Prevalence of C-Reactive Protein Elevation and Time Course of Normalization in Acute Pericarditis: Implications for the Diagnosis, Therapy, and Prognosis of Pericarditis

Study Questions:

What is the frequency of high-sensitivity C-reactive protein (hs-CRP) elevation in patients with acute pericarditis; its time course of normalization; and the possible importance for diagnosis, therapy, and prognosis?

Methods:

Two hundred consecutive patients with viral or idiopathic acute pericarditis (mean age, 53 ± 15.5 years; 103 men) were studied from August 2005 to August 2007 in two Italian referral centers. Hs-CRP was determined at presentation and then every week until normalization. Time-to-event distributions were estimated by the Kaplan-Meier method and compared with the log-rank test. The Cox proportional hazards model was used to identify independent risk factors for recurrences.

Results:

Hs-CRP elevation was recorded in 156 of 200 cases (78%) at presentation. Recognized causes of a negative hs-CRP at presentation were early assessment in 15 of 44 cases (34%) and previous anti-inflammatory therapies in 22 of 44 cases (50%). Hs-CRP normalization was achieved with the following time course: 120 of 200 (60%) at week 1, 170 of 200 (85%) at week 2, 190 of 200 (95%) at week 3, and all cases (100%) at week 4. In multivariable analysis, incomplete response to empirical anti-inflammatory therapy at week 1 (hazard ratio [HR], 2.98; 95% confidence interval [CI], 1.80-4.94; p < 0.001), corticosteroid therapy (HR, 2.80; 95% CI, 1.59-4.95; p < 0.001), and the presence of elevated hs-CRP at week 1 (HR, 2.36; 95% CI, 1.32-4.21; p = 0.004) were independent risk factors for recurrence.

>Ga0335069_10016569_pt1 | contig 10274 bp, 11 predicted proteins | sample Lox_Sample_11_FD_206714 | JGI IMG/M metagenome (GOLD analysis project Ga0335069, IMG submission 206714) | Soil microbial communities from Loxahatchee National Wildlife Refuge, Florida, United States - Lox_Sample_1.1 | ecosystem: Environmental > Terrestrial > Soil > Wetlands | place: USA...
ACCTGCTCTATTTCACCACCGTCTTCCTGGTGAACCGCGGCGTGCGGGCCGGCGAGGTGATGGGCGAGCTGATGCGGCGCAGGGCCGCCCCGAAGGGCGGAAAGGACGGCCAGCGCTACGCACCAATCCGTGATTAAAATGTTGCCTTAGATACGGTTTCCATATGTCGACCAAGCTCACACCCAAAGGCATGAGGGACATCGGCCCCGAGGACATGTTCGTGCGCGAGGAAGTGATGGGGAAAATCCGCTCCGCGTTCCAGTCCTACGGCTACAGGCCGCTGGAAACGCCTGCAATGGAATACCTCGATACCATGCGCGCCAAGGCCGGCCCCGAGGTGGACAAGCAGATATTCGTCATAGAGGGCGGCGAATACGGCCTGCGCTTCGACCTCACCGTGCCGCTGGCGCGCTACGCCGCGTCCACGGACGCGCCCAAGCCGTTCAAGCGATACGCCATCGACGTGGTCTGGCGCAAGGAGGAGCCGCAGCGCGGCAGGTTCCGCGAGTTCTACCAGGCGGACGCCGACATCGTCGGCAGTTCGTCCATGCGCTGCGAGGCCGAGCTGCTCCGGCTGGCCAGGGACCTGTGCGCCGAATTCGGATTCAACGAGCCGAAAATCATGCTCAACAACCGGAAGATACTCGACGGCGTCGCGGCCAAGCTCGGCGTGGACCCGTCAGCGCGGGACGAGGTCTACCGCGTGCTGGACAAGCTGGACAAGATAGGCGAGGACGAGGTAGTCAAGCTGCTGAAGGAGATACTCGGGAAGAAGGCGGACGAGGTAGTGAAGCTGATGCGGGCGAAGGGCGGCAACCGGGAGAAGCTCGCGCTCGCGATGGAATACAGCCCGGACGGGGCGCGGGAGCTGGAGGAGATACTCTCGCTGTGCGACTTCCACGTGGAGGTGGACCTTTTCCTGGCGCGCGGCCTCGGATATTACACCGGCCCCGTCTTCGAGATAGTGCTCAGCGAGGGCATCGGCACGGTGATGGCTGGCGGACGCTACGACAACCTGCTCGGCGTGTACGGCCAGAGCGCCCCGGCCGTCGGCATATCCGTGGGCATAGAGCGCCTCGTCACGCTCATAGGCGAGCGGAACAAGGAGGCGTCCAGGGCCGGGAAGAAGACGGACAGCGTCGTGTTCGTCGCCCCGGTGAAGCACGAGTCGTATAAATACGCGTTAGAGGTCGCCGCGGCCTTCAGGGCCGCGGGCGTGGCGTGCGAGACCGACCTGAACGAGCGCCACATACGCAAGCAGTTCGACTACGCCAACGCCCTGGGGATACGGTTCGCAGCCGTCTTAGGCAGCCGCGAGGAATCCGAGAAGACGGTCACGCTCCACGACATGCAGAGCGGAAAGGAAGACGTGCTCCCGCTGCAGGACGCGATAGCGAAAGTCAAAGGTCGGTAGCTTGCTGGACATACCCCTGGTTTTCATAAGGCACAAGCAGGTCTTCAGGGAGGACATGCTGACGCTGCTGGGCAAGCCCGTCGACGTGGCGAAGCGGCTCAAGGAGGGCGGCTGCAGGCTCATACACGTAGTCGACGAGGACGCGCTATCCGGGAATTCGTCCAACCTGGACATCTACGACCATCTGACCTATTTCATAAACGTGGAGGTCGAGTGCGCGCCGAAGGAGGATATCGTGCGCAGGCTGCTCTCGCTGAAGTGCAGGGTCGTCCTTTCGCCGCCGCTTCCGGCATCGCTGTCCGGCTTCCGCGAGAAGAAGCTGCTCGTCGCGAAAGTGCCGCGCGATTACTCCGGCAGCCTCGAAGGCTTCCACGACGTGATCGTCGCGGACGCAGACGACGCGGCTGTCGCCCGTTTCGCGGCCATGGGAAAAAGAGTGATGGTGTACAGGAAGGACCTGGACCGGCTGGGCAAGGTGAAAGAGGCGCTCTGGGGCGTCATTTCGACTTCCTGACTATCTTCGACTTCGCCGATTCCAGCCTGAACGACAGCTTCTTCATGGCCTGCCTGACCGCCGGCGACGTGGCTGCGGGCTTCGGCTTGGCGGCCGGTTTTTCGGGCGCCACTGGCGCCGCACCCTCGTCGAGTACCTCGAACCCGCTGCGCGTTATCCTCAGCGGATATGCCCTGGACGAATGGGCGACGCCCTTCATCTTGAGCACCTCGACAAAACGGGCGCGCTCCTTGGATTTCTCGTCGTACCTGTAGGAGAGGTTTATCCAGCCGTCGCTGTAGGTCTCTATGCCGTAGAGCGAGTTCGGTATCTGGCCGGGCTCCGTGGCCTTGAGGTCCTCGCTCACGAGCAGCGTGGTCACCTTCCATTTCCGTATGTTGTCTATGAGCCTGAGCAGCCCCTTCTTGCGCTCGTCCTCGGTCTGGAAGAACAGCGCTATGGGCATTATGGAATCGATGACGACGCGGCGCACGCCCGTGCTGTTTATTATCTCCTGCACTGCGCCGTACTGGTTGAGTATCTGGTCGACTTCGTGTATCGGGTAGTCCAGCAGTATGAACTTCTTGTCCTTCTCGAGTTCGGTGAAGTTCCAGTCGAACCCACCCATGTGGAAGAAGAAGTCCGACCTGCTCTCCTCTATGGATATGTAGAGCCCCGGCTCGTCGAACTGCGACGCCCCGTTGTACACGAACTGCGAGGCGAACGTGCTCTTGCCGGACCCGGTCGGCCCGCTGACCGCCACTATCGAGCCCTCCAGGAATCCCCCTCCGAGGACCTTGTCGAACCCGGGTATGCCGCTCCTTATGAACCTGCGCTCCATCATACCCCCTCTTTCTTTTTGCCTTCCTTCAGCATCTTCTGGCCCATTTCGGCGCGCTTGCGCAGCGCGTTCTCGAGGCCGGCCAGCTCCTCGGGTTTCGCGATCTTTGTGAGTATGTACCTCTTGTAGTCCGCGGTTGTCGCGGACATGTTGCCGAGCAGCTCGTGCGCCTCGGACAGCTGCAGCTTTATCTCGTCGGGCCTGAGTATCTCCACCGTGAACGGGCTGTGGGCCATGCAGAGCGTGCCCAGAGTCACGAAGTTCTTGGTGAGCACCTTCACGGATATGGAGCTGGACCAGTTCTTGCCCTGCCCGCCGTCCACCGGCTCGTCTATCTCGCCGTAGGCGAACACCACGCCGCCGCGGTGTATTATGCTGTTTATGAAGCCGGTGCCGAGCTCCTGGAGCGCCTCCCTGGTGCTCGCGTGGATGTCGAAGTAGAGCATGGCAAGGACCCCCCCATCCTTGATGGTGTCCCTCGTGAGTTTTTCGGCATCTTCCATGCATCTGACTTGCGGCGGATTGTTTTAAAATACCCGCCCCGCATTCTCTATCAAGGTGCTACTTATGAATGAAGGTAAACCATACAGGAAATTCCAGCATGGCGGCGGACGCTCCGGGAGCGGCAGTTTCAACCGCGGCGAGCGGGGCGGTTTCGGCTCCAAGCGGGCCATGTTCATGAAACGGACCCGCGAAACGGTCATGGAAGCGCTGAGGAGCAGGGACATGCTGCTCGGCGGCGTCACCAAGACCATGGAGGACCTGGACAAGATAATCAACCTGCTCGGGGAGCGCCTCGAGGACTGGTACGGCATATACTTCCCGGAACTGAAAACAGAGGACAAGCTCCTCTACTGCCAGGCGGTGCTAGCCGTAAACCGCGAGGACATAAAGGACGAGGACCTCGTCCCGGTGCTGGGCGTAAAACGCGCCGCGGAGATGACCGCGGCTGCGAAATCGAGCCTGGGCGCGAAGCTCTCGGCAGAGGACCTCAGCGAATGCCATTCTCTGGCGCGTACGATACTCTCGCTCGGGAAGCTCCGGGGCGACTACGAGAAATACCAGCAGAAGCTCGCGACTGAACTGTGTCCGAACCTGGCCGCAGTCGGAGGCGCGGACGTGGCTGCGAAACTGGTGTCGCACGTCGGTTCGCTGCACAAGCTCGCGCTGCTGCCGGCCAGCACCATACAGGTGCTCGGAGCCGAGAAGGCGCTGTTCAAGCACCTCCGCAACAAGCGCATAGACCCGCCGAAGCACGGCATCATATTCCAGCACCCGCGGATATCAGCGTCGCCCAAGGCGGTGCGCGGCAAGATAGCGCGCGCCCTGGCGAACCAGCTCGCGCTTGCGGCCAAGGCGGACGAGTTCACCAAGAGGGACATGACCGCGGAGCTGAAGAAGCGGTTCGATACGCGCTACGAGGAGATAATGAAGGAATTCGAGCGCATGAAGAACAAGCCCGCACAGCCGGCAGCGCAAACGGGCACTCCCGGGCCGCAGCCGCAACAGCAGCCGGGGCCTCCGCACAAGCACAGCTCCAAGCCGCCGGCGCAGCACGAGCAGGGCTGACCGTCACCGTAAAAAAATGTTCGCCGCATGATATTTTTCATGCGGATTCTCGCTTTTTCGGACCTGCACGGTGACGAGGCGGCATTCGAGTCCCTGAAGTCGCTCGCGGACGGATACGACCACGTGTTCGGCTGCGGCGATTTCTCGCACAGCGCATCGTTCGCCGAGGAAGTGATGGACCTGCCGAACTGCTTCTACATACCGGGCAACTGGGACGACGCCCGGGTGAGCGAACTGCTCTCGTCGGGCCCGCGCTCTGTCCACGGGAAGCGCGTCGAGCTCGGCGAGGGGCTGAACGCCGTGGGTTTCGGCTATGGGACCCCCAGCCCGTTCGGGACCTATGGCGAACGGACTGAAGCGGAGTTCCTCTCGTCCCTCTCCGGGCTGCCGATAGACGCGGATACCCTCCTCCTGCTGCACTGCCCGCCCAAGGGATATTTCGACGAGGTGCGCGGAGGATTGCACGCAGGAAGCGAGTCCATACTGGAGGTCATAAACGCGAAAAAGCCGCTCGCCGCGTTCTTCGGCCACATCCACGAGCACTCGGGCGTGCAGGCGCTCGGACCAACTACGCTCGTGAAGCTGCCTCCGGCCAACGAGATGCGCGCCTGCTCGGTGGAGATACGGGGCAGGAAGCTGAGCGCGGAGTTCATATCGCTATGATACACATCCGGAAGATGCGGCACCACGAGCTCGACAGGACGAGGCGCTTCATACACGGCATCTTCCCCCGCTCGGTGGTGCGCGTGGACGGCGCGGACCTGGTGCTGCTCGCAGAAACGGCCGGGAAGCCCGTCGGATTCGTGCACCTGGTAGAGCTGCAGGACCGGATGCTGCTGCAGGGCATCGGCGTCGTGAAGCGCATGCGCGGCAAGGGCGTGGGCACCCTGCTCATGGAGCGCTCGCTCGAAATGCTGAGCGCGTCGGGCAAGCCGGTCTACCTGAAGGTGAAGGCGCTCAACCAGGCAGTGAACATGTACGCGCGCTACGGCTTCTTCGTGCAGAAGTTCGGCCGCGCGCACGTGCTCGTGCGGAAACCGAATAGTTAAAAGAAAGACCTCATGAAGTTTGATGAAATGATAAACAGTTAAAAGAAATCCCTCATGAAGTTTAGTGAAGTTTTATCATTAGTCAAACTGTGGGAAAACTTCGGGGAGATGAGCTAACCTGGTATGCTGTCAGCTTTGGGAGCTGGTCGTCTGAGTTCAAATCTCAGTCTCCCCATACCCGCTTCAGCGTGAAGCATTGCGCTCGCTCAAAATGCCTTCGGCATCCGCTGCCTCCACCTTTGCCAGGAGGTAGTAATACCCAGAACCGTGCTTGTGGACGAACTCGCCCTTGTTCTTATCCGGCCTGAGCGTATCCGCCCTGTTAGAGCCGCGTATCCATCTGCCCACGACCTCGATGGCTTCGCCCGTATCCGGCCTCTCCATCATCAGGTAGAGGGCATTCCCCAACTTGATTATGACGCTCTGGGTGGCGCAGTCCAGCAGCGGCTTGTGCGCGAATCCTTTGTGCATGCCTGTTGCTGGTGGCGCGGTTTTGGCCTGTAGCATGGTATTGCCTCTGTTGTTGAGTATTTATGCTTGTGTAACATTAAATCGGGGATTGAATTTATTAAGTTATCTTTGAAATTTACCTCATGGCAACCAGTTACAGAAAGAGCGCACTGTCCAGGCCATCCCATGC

Conclusions:

The authors concluded that hs-CRP is elevated at the initial presentation in three of four cases of acute pericarditis, identifies patients at higher risk of recurrence, and could be used to monitor disease activity and select appropriate therapy length.

Perspective:

This study reports that hs-CRP elevation at presentation is common, but not present in all cases of pericarditis. A diagnosis of pericarditis should rely on clinical criteria and not only on CRP elevation, although it may support the clinical suspicion. The study further suggests that persistently elevated hs-CRP may identify patients at higher risk of recurrence, and for patients with elevated hs-CRP, anti-inflammatory therapy should be continued until hs-CRP normalization instead of an empirical length of therapy.

Clinical Topics: Pericardial Disease

Keywords: Prevalence, Prognosis, C-Reactive Protein, Recurrence, Biological Markers, Risk Factors, Pericarditis


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